Workshop Description: Typically, the goals of the assessment and intervention are to establish the client's learning and social-emotional needs, the strategies that support their learning and adjustment, and consult with their schools in order to enhance the likelihood that these strategies will be implemented. This presentation addresses the needs of culturally and linguistically diverse (CLD) children and youth who are second language learners (ELL, ESL, FSL, L2), struggle with reading and/or language development, and come from various multicultural contexts that demand culturally sensitive strategies for assessment and intervention. I will provide pertinent examples of research conducted in my ELL lab, and address the repertoire of strategies for dealing with the complex array of cognitive, linguistic, and cultural issues involved in the assessment and intervention of CLD children and adolescents. Time permitting, 1-2 case presentations will be shared that bring to life the strategies involved. The lecture will familiarize graduate students with pertinent research literature and integrate diverse areas as L2 acquisition, learning disabilities and cognitive processing, as well as social and emotional issues that may affect families from different backgrounds, alternative assessment and intervention practices, and consultation and advocacy for CLD clients.

​Learning objectives:
1. Learn the core components of language and reading development and how to identify greater difficulties in children
2. Learn to differentiate between language and reading struggles that are related to aspects of being a language learner or a culturally and linguistically diverse youth.
3. Gain skills required to adequately manage complex cognitive, linguistic, and cultural issues that arise during the assessment of culturally and linguistically diverse children
4. Learn sensitive strategies for assessment and intervention with second language learners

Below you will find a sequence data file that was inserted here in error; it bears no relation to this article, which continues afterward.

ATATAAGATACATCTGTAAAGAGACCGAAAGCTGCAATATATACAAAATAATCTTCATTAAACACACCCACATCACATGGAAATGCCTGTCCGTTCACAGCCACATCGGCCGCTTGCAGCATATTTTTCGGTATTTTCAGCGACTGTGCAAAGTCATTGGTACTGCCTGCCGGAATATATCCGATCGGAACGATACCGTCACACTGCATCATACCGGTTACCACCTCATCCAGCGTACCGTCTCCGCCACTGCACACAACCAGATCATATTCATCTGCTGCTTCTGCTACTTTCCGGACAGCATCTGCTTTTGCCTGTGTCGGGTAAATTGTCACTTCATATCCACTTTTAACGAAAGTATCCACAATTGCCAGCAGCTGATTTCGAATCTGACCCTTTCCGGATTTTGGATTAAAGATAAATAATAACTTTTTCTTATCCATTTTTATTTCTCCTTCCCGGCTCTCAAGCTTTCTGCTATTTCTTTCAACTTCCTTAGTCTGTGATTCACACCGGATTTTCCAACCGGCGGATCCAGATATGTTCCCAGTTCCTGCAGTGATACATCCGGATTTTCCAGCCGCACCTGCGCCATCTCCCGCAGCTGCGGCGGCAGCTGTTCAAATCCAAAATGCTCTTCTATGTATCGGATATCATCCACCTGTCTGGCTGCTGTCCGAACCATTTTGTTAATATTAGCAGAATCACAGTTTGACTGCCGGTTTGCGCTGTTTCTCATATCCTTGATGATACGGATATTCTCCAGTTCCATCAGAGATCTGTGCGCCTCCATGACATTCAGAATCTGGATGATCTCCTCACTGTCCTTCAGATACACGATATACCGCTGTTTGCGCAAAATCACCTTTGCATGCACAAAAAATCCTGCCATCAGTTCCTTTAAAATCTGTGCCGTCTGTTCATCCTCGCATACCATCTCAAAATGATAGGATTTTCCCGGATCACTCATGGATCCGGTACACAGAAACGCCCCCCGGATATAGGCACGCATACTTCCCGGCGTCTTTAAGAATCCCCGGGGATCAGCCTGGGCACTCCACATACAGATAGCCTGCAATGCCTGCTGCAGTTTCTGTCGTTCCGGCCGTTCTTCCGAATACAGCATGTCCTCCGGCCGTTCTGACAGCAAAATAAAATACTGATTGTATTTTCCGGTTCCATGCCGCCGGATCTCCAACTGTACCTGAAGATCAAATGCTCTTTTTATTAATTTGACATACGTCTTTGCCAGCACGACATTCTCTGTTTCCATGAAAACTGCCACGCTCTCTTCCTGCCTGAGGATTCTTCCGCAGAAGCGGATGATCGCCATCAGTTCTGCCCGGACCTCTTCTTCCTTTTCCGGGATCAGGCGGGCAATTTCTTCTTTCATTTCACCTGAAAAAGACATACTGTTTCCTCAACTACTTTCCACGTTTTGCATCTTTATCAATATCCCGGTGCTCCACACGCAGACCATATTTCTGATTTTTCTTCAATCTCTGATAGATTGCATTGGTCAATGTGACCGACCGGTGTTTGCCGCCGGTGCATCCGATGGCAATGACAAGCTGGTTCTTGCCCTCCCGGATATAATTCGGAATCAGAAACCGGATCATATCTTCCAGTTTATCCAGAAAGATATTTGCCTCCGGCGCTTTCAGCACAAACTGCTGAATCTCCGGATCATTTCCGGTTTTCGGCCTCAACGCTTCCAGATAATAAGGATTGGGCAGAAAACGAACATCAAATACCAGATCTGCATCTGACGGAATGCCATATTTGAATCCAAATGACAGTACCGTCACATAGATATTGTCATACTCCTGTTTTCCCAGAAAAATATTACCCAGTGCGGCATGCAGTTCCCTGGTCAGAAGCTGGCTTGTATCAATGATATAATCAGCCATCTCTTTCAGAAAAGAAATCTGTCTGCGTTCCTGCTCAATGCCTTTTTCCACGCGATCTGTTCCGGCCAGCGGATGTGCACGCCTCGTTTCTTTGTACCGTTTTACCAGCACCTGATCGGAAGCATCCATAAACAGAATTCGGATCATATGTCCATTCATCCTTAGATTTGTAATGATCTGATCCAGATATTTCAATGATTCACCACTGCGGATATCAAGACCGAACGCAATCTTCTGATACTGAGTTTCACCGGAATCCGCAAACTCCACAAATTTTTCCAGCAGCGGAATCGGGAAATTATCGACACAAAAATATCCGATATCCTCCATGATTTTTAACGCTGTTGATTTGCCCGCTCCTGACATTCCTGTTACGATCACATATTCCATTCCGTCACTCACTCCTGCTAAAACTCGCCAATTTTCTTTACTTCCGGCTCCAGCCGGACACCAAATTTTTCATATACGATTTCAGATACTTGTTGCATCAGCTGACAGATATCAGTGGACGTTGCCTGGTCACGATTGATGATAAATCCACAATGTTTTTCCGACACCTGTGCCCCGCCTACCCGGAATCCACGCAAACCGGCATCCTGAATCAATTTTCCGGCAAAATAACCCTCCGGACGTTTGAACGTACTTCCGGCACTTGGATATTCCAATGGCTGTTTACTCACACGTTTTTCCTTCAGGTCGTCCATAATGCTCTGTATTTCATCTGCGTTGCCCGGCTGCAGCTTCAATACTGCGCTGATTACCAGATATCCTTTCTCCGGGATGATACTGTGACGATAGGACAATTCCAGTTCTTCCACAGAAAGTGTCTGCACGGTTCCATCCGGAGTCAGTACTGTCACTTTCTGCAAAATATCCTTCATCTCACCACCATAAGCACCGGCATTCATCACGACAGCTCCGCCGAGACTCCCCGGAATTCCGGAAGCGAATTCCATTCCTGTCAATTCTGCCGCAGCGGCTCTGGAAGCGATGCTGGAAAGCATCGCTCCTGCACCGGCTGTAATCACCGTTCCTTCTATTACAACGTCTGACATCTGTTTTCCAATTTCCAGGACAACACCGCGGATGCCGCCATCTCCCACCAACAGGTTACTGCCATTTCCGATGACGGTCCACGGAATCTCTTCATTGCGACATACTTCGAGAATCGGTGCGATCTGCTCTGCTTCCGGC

Talk 3: Dr. Melissa Tremblay

May 17 @ 1:00 pm EST

School and Clinical Supports with Indigenous Children, Youth, and Families

​Biography: Dr. Melissa Tremblay is a member of the Métis Nation of Alberta and was born and raised in rural Alberta. Melissa is a Registered Psychologist in the province of Alberta, and an Associate Professor in the School and Clinical Child Psychology Program at the University of Alberta. As the mother of three young children, Melissa is acutely aware of the need to strengthen opportunities for Indigenous children and youth to deepen understandings of their cultures and histories. With her earliest frontline work in the area of forensic counselling, Melissa has a long-standing interest in walking alongside structurally marginalized young people on their journeys toward health and wellness. Her research work takes a relational, community-based participatory approach and has allowed her the privilege of working in partnership with Indigenous peoples, communities, schools, and agencies across the country. Melissa’s work also maintains a strong focus on advocating for transformative, community-grounded approaches to supporting Indigenous children, youth, and families to access their strengths and wisdom.

Workshop Description: Against the backdrop of colonialism, Indigenous children and youth face inequities in access to and provision of mental health services in school and clinical settings. Cultural safety is a foremost concern in addressing the unique and diverse needs and strengths of Indigenous children, youth, and families. Through this workshop, participants will critically reflect on the concept of cultural safety as applied to supporting young Indigenous students. This webinar will also highlight historical contexts and contemporary issues of concern, along with ways in which trauma, healing, and wellness are experienced in the context of colonialism. Participants will have the opportunity to engage in discussion with each other, critically reflect on their roles and responsibilities as practitioners, and consider how to move their work forward in reflexive, culturally safe ways.

​Learning objectives:
1. Articulate what cultural safety means in the context of supporting Indigenous children, youth, and families.
2. Understand how school and clinical supports can be provided in ways that are responsive to the historical and ongoing impacts of colonialism.
3. Critically reflect on ways that they can challenge dominant deficit-based narratives about Indigenous peoples.
4. Action ways to enhance their work with Indigenous children, youth, and families.